Thursday, April 21, 2011


They say you don't get a second chance to make a first impression, but that depends on who you are.  Apple seems to have managed a couple of major architecture transitions and their own Vista without too much ill will, yet Microsoft was practically crucified for Vista with no architecture transitions.

Fair warning: many links in this post lead to tvtropes.

To be sure, Apple had the advantage on their architecture transitions that they were moving between chips that had significantly more performance, which greatly reduced the penalty of emulating the old chips; a 100 MHz PowerPC (that, at the time, Amiga Computing* boasted would run like a 200 MHz Pentium, or something like that) was rather adept at pretending to be a 40 MHz 68040.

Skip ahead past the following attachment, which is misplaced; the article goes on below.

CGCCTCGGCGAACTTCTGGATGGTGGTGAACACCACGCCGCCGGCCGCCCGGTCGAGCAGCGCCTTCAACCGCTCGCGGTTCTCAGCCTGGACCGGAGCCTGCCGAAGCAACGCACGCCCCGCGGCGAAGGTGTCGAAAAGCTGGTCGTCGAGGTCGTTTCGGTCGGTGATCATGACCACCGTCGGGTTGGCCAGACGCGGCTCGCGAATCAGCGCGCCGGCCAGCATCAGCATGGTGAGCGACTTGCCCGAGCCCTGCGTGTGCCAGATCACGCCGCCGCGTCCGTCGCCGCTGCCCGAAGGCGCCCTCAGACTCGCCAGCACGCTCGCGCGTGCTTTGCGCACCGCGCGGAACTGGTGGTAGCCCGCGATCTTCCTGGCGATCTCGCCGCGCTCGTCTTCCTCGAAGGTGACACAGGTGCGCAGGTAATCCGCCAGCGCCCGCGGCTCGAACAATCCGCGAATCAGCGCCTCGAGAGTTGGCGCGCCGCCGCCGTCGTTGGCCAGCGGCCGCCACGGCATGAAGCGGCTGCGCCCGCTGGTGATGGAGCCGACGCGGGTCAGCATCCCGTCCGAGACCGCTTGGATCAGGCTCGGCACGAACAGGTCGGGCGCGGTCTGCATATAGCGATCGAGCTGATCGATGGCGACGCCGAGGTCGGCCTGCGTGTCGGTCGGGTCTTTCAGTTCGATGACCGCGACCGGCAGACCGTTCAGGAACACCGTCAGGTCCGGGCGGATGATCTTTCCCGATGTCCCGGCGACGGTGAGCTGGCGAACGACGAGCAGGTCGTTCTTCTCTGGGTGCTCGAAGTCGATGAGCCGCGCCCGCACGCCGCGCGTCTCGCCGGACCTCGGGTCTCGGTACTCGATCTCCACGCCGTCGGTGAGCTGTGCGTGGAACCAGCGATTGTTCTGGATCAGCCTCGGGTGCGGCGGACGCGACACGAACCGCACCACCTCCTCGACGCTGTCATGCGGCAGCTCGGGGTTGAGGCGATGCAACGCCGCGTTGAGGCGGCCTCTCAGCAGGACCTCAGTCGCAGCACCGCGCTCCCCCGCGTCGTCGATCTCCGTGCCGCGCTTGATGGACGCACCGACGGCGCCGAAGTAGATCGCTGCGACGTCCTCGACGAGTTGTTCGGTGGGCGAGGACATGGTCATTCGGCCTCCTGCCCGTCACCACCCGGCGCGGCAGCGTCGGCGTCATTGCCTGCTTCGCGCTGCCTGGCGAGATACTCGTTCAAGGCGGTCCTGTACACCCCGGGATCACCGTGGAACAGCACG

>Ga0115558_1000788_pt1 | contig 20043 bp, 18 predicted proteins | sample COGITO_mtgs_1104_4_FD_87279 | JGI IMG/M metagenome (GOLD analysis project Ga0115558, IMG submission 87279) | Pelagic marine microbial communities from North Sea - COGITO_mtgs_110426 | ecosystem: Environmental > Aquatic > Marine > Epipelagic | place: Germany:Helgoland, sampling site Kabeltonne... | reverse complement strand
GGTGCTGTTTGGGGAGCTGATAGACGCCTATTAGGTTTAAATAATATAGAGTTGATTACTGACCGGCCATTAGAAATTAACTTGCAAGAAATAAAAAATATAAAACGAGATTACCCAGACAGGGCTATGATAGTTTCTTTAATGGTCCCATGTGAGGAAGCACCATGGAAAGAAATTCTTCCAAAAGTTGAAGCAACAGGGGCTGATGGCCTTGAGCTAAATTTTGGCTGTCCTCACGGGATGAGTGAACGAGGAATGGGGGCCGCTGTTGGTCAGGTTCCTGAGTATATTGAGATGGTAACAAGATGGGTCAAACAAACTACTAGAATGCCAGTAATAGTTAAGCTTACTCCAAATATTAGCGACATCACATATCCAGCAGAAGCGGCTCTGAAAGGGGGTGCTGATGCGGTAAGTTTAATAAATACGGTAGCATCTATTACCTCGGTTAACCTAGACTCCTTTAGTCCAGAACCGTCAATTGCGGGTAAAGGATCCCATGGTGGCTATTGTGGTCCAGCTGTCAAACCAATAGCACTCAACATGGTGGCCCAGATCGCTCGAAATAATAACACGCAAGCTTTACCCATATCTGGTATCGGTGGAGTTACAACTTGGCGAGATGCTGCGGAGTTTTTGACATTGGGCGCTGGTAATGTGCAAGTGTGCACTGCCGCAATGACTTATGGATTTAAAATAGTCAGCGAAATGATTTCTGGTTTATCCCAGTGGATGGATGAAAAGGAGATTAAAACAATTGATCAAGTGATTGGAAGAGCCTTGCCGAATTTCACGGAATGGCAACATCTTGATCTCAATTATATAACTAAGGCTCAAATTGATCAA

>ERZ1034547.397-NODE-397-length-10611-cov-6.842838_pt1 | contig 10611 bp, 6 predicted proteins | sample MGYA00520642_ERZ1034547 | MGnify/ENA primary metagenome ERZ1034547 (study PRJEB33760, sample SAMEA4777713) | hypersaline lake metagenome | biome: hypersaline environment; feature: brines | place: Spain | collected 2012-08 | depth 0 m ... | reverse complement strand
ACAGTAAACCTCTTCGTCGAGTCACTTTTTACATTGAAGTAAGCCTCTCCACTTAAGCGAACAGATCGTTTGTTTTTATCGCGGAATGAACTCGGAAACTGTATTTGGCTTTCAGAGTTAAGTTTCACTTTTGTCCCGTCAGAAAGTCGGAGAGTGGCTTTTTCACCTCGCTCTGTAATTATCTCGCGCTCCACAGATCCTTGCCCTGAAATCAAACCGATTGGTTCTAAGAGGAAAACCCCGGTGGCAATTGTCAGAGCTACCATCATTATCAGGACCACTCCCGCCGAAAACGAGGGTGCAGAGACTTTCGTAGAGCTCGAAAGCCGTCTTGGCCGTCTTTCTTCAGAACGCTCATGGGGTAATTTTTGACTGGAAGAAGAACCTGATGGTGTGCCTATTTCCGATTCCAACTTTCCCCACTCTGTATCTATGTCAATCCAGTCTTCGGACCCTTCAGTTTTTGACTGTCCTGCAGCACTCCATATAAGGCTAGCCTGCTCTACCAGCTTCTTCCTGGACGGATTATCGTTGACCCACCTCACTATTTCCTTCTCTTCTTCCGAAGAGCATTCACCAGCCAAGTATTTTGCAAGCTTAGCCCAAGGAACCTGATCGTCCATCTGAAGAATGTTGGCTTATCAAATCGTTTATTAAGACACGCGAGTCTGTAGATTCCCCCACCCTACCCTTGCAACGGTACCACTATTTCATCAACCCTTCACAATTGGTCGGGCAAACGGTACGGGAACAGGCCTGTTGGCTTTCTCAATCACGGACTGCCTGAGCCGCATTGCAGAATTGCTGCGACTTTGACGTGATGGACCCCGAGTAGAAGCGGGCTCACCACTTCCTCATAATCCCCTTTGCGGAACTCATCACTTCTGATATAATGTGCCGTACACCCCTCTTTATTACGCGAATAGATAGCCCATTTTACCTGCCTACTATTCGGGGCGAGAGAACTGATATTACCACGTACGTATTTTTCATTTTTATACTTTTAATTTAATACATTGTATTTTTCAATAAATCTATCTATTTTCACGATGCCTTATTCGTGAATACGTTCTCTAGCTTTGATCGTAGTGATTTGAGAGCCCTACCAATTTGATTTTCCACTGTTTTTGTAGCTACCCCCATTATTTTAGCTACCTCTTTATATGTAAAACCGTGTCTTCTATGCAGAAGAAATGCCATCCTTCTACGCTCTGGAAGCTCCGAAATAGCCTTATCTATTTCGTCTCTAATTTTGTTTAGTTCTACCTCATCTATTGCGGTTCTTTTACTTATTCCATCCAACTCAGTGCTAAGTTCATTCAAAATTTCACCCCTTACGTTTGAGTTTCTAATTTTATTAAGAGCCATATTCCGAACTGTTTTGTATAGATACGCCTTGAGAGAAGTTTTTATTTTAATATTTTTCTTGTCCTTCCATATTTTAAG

Vista, on the other hand, was widely panned in the tech press, and subject to the same problems regarding driver availability as Mac OS X 10.0, if anyone remembers that.  "zOMG there's no drivers!"  And it was so bloated.  Well, on the machines of the day.  I don't really fault Microsoft for believing that PCs would continue getting faster and everyone would keep buying new ones for Vista, considering the market had been working that way for something like 15 years.  Multicore just threw them off their old, proven, and profitable game.